Endometriosis is a diagnosis that many women receive every single year. Endometriosis is when endometrial tissue moves outside of the uterus into locations such as the ovaries, fallopian tubes, bladder, intestines, and lining of the pelvis. In extremely rare instances it may even migrate to surgical scars such as those from a cesarean scar, into the vaginal wall, and even the brain tissue.
The exact prevalence of Endometriosis isn’t exactly determined yet because many women who have the disease aren’t aware of it due to not showing symptoms or not seeking treatment if they do have symptoms for a variety of reasons including being unaware of the disease, lack of funds for medical care, or even fear of the unknown.
Many experts currently predict that between 10% to 15% of women in reproductive age will eventually develop Endometriosis during their lifetime. That means that 1 in every 20 people have or will have Endometriosis during their lifetime.
It is also estimated that between 25% to 30% of women experiencing fertility issues have Endometriosis as well. Genetics play a large part in development as well, as it’s been proven that a woman is seven times more likely to develop it if their mother or sister has it.
The diagnosis of Endometriosis may often take years and many tests. It isn’t uncommon for doctors to misdiagnose Endometriosis as irritable bowel syndrome, pelvic inflammatory disease, or cystitis. If Endometriosis isn’t diagnosed and treatment begun, infertility may occur.
In approximately 25% to 35% of Endometriosis cases where the severity is rated moderate to severe, infertility occurs due to damage of the ovaries and fallopian tubes. When this is allowed to take its course without treatment, the possibility of infertility is greatly increased.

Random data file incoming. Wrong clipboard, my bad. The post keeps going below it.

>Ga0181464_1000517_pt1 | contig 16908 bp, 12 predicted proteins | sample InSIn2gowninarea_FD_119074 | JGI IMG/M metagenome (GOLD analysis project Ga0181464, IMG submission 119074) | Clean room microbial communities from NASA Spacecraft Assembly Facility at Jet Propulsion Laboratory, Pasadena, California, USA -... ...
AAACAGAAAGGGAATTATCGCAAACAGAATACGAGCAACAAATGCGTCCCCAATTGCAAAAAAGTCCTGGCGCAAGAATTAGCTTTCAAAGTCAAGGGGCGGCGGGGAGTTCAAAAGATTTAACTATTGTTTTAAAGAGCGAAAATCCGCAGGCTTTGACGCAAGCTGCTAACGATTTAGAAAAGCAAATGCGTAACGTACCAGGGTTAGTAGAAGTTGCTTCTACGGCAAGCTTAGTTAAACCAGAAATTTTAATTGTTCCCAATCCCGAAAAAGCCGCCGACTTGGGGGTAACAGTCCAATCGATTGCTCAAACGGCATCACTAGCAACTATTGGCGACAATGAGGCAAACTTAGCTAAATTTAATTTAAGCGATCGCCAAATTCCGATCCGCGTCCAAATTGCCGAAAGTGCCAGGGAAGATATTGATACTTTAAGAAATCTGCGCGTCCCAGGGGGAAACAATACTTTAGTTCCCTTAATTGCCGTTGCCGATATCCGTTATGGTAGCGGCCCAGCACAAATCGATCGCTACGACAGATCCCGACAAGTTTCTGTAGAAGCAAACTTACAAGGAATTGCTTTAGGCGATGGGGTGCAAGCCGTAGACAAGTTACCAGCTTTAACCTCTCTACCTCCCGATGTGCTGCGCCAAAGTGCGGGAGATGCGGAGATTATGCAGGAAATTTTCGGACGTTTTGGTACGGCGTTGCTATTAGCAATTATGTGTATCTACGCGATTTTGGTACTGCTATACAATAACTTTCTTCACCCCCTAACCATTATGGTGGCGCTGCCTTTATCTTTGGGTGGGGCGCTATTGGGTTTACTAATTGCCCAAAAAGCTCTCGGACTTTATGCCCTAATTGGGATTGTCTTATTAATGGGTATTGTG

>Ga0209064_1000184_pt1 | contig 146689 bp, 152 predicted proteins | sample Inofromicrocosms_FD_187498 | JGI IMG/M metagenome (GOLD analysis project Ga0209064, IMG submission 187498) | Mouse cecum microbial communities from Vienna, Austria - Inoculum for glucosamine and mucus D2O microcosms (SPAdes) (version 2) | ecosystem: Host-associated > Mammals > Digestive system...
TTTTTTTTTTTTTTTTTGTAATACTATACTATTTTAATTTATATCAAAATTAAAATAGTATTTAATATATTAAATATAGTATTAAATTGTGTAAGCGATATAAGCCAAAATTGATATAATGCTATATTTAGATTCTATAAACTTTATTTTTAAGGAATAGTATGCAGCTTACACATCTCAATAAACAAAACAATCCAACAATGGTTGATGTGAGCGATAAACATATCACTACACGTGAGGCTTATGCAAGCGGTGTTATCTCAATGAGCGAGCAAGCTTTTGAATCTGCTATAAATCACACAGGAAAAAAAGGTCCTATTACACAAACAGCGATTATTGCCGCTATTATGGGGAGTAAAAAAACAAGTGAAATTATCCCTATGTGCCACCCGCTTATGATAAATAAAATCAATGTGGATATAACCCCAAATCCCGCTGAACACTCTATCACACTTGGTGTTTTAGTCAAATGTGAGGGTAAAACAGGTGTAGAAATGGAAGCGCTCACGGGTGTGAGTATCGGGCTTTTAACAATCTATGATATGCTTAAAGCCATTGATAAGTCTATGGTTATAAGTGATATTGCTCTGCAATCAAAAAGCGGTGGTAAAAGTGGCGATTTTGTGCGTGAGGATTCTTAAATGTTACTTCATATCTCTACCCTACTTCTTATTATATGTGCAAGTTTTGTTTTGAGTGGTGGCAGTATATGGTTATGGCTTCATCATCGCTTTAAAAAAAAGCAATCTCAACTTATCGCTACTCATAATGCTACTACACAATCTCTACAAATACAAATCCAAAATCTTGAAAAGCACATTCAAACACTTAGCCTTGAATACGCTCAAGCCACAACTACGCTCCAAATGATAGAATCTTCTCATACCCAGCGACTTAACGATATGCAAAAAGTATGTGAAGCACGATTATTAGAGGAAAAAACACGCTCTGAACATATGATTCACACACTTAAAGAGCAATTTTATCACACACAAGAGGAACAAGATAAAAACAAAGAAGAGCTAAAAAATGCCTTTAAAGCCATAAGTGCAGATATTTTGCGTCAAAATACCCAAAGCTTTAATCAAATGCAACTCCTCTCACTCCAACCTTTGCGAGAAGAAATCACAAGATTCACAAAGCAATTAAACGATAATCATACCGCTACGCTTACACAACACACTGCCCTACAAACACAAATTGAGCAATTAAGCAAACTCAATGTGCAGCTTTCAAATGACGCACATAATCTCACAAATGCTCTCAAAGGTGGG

A few women may experience Idiopathic thrombocytopenic purpura, also known as ITP Endometriosis. This is a condition that involves having a low platelet count without a known reason.
Treatment options for Endometriosis can vary significantly depending on how severe of a case you may have. Doctors prefer to avoid surgery if at all possible.
Estrogen has been proven to stimulate the growth of Endometriosis so the goal of treatment is to suppress the hormones. Another option many doctors use is to prescribe birth control pills. These usually reduce menstrual bleeding by thinning out the endometrial lining and cause a lighter and shorter period.
If a more serious approach is to be taken, a drug by the name of Danazol may be used. This suppresses estrogen levels in the body and stimulates the amount of testosterone. Women stop ovulation and menstruating when this method of treatment is used. The lining of the uterus shrinks and new tissue is prevented from growing. No medicine is without side effects though and some of the most known ones include acne, hot flashes, increased hair growth, and fluid retention.
For this treatment to be effective it must be continued for a period of 6 months to one year. Symptoms dwindle once therapy has stopped. It is reserved for patients who haven’t responded to prior treatments including laser laparoscopy.
Once a woman begins receiving treatment for Endometriosis, it doesn’t mean she is in the clear. Statics on Endometriosis show that about 5% to 20% of patients who have symptoms will continue to show then in a five year period.
That is why it is important to follow up with your doctor once you are given treatment. The chances of re-occurrence after treatment that doesn’t involve surgery is higher than if you’d have opted for surgery however there are many things you can do to ensure that your symptoms are kept at bay.
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